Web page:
Well, it’s been nearly a month since we’ve returned to Kentucky, but it feels like it’s much longer. I guess because are on the edge of being done with fixators and anxious to have it removed. It’s kind of like the last 100 miles of a road trip: those last 100 miles are grueling! Not to mention that we have the added excitement of a new baby due around the same time. But, if I had to choose a phase – the adjustment phase or this phase of just waiting for his bones to heal – it would be this phase. This is the easiest phase of the entire process. No adjustments. Showers become less of a dramatic torture chamber. And, pain has subsided to almost non-existent.
Yesterday we spent all day in Nashville to follow-up with two of Drew’s doctors: cardiologist and urologist. I was pretty anxious leading up to the trip because I would be going by myself since Nathan is on the boat until next week. I was dreading the early morning (6 am) rush to get him dressed and prepped in the wee hours of the morning. I was afraid that the three-hour trip with Drew in the back seat to fend for himself would take its toll on him. I was dreading having to stop on the shoulder multiple times to appease him making us late for appointments and making my already elevated blood pressure reach critical limits. I even left 30 minutes earlier than I typically do in anticipation that we would be delayed. But, Drew watched Ninjago episodes on the portable DVD player all the way down and was very well-behaved. I didn’t have to stop once and even arrived at our first appointment, cardiology, 30 minutes early. Damn! I could have gotten an extra 20 minutes of sleep!
The day started off in cardiology with the usual echocardiogram, an ultrasound of Drew’s heart. I don’t know much about what to look for, but I grew a little concerned listening to Drew’s heartbeat. Instead of the rhythmic bu-bump! bu-bump! bu-bump! I heard bu-bu-bump! bump! bu-bump! bu-bump-bu! bu-bump! Echos typically take about 15 minutes. Then, we were off to vital signs and an EKG. They did the vital signs first, even collecting his weight which, of course, was dramatically inaccurate with the heavy contraption. They always do blood pressure on his leg as his right arm, though has some length, never seems to work out. On the first pressure reading, the nurse raised her eyebrow and said, “Well, THAT can’t be right!?!” So, she tested again with a very close result. Still not convinced that the reading was correct, I suggested to try the arm as 1 out of 10 times, a nurse has gotten a reading. So, with that we tried the arm only to get the same reason. The diastolic (the bottom number) was 23-27 each time…extremely low. But, since it was consistent, it appeared to be pretty accurate. Luckily, the office wasn’t backed up so Dr. Fish was able to visit us pretty quickly.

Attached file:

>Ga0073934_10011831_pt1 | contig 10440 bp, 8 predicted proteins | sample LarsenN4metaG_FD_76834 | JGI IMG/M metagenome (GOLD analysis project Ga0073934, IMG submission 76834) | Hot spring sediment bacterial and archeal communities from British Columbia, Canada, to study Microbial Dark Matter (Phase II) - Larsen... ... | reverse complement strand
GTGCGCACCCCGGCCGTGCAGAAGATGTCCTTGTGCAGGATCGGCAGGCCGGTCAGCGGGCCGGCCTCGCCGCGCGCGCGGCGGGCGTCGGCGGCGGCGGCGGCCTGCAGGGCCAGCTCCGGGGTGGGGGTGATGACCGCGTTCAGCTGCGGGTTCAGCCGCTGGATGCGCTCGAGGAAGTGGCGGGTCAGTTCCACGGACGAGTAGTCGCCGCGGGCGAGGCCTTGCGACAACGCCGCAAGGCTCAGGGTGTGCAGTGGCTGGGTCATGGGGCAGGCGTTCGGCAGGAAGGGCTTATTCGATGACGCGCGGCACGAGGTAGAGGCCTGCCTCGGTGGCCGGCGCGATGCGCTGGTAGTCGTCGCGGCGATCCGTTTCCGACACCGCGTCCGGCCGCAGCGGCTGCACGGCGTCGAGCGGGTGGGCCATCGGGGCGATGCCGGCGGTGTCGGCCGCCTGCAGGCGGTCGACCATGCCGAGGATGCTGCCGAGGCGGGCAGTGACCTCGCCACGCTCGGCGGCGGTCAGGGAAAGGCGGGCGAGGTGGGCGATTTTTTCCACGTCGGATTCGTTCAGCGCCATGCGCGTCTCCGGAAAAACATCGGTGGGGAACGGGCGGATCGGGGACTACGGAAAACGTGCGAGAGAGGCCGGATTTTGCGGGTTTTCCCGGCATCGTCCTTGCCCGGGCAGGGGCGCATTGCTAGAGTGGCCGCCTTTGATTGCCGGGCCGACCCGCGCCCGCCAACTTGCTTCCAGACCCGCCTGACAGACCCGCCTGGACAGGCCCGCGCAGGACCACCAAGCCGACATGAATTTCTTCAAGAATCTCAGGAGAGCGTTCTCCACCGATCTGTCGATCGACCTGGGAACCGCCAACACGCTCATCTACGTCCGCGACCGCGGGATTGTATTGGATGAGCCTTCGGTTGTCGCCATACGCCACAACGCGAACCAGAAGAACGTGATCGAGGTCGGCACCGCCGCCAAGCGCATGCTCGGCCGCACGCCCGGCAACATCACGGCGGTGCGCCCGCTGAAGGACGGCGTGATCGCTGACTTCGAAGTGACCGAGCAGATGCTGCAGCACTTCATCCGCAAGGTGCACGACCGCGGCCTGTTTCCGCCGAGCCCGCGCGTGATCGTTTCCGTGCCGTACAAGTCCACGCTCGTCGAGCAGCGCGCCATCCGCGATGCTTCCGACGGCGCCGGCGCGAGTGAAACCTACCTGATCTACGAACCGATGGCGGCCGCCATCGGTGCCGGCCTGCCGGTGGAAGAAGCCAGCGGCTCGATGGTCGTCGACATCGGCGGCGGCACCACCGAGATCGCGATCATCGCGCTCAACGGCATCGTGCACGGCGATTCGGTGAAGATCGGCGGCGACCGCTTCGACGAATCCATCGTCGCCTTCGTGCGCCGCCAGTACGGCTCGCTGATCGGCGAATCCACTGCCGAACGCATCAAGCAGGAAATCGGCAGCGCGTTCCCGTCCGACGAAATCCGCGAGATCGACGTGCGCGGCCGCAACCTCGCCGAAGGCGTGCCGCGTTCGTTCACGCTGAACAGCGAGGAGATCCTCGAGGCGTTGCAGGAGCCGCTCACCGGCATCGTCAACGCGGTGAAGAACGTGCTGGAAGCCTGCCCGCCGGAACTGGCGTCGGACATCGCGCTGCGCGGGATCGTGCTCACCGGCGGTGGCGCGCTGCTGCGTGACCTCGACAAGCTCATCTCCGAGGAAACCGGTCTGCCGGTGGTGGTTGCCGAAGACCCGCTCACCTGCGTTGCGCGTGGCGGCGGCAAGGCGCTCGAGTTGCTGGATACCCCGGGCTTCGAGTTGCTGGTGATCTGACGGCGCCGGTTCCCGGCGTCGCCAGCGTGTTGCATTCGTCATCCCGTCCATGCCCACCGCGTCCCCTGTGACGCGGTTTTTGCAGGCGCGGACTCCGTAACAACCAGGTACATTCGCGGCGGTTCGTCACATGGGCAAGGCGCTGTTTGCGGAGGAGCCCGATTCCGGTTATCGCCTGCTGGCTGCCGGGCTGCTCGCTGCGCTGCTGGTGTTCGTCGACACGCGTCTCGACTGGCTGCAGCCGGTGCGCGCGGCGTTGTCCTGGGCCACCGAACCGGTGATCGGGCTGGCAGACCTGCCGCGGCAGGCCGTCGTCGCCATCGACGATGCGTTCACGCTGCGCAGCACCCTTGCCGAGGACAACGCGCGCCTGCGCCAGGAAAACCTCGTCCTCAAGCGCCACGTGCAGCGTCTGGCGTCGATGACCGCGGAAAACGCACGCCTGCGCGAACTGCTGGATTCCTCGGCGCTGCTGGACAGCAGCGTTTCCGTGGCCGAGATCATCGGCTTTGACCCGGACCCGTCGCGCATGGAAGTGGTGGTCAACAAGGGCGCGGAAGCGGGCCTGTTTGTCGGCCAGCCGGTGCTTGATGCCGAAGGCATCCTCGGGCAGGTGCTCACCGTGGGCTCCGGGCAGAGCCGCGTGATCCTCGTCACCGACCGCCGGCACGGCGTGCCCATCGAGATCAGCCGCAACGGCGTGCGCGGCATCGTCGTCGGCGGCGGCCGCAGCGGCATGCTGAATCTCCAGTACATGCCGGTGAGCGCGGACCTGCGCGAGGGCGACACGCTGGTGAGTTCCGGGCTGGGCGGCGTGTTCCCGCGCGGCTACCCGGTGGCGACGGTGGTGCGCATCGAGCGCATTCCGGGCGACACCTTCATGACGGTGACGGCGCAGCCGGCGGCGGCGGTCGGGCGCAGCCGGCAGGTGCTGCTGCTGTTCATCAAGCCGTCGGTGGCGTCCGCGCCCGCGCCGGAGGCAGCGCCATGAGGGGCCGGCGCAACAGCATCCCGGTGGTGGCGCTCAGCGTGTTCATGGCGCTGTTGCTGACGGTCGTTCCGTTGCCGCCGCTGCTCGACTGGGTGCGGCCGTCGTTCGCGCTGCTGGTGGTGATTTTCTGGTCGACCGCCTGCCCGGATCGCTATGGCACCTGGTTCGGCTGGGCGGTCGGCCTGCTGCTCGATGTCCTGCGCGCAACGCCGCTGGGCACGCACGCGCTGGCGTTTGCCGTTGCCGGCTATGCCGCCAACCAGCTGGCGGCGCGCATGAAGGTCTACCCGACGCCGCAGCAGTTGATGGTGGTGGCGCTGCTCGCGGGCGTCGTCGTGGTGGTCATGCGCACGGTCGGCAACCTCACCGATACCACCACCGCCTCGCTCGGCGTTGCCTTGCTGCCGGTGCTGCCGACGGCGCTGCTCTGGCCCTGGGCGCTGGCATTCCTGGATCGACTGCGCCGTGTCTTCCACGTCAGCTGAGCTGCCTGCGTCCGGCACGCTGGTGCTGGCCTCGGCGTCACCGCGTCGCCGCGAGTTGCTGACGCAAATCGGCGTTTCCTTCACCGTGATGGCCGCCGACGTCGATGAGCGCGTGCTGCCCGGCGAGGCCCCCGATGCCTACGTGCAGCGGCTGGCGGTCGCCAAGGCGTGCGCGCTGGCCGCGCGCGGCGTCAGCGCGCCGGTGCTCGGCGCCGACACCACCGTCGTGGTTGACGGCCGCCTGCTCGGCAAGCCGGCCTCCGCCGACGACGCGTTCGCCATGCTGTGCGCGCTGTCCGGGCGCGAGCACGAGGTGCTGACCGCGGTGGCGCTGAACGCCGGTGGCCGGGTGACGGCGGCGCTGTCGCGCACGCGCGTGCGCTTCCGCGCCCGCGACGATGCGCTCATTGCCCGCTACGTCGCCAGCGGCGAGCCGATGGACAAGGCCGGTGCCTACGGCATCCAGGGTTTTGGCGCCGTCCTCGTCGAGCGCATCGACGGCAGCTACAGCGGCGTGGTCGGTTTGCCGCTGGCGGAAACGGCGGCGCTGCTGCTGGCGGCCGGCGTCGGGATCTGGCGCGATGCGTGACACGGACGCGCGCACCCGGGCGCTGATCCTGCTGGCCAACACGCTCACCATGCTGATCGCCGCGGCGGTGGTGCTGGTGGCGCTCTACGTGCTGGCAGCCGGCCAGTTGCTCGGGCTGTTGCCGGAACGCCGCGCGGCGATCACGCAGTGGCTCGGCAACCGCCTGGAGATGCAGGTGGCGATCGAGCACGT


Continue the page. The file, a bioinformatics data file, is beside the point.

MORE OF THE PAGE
He reviewed the echo and we discussed pretty much the same details from previous appointments: the leaking in his aortic valve has worsened and a few other factors, including an irregular heartbeat, are starting to be noticed meaning that surgery will be necessary to repair. Unless the situation gets critical, as clinically, he’s stable right now, they’ll want to wait until the fixator is removed and the surgeon will most definitely want any pin sites and wounds to be fully healed. He is going to discuss Drew’s heart condition during conference, again, either this week or next week but we are almost certainly looking at another heart surgery when we return to Kentucky. And, despite my mother-in-law’s hopes, a through-the-side-catheter type of operation is most likely not feasible as those “are not done at this end of the age scale” so it will be another open heart surgery through the rib cage to transplant a tissue valve “which should last him through childhood.” This, of course, means that this won’t be Drew’s last heart surgery.